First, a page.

Our alerts (and articles) inveigh against the lender maintenance obligation in New York foreclosure actions and yet another case confirms our concern. [Wells Fargo Bank v. Vuksanovic, 13963/08, NYLJ 1202757352318 at 1 (Sup., WE, 4/26/16), Lubell, J.] The bank happened to win, but it suffered the time and expense of the assault, just what the maintenance obligation foments. (RPAPL §1307) Not incidentally the new maintenance requirement effective December 20, 2016 imposing the repair mandate at the inception of a foreclosure (if the property is abandoned) will only exacerbate the situation.
As the briefest review of the existing law (the focus of the new case), when a residential foreclosure reaches the judgment stage, should the property be vacant, or occupied by a tenant but abandoned by the borrower, the mortgage holder at that moment becomes liable for maintenance – of the mortgaged premises which it does not own. And it becomes liable for accidents at the premises [see actual nightmare scenario related in “Lender Liable for Fire Death at Mortgaged Premises”, New York Law Journal, December 17, 2014, at 5, col. 2’ “Lender Victimized by Negligence Suit…In a Foreclosure Action?”, 26 Servicing Management 14 (February 2015).] and there are any number of people and entities which can enforce the maintenance mandate, a tenant or a local municipality for example.
The new case is an instance of a surprising source attempting that enforcement: a condominium!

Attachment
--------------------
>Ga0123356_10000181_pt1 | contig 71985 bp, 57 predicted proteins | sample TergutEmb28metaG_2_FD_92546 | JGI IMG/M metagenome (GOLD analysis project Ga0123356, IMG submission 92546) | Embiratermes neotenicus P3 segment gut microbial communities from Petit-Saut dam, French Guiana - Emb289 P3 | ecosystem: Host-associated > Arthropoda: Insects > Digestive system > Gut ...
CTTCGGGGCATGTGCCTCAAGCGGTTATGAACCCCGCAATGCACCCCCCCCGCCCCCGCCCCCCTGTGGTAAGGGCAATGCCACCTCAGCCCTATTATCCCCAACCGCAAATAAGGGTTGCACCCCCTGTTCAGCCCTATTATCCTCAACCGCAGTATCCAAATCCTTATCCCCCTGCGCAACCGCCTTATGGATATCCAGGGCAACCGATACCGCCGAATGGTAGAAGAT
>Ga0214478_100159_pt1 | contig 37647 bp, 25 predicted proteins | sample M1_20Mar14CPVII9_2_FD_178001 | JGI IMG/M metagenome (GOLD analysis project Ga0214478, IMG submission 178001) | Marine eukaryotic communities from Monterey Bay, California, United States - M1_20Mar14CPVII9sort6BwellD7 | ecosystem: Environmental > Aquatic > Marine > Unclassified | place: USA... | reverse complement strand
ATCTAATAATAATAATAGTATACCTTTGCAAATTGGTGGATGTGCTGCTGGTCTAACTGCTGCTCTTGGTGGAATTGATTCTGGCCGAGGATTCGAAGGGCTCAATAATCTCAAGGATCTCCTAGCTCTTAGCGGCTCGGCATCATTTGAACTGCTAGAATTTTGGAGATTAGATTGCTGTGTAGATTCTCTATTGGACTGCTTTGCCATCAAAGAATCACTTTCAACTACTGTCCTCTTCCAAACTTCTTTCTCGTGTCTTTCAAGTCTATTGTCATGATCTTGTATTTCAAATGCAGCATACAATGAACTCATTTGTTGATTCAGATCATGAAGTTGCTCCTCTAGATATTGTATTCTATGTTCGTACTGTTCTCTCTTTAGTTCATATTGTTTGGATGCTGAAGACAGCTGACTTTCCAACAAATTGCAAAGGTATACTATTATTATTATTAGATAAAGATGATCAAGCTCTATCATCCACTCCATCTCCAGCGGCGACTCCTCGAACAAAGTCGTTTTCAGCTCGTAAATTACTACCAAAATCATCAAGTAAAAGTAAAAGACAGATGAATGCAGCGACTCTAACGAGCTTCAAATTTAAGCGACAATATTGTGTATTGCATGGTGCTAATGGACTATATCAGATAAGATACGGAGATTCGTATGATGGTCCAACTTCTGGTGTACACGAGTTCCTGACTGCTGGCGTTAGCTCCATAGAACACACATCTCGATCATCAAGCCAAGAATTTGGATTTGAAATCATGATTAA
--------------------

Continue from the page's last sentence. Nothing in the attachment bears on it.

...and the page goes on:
This was a foreclosure of a condo unit and the board decided that maintenance (presumably the obligation of the foreclosing lender) included condominium common charges.
We need not belabor this alert with all the details of the condo’s assertions, but it can be observed that the condo had not demonstrated that maintenance encompasses paying common charges, and the court ruled that such an exploration was premature in any event because the judgment in the case had not yet issued. This suggests that the condo may be back to again to assail the lender, and that returns us to the real point of this exploration.
In addition to its other faults, the maintenance scenario opens the door for a host of sources to seek enforcement. Even if their attempts are fanciful, the foreclosing plaintiff must incur the time and expense of the litigation. Lenders will correctly wonder whether the mortgage contract ever contemplated such a scenario.
Mr. Bergman, author of the four-volume treatise, Bergman on New York Mortgage Foreclosures, LexisNexis Matthew Bender (rev. 2017), is a partner with Berkman, Henoch, Peterson, Peddy & Fenchel, P.C. in Garden City, New York. He is also a member of the USFN, The American College of Real Estate Lawyers, The American College of Mortgage Attorneys, an adviser to the New York Times on foreclosure issues and writes a regular servicing column for the New York Law Journal. He is AV rated by Martindale-Hubbell, his biography appears in Who’s Who In American Law and he has been for years listed in Best Lawyers In America and New York Super Lawyers.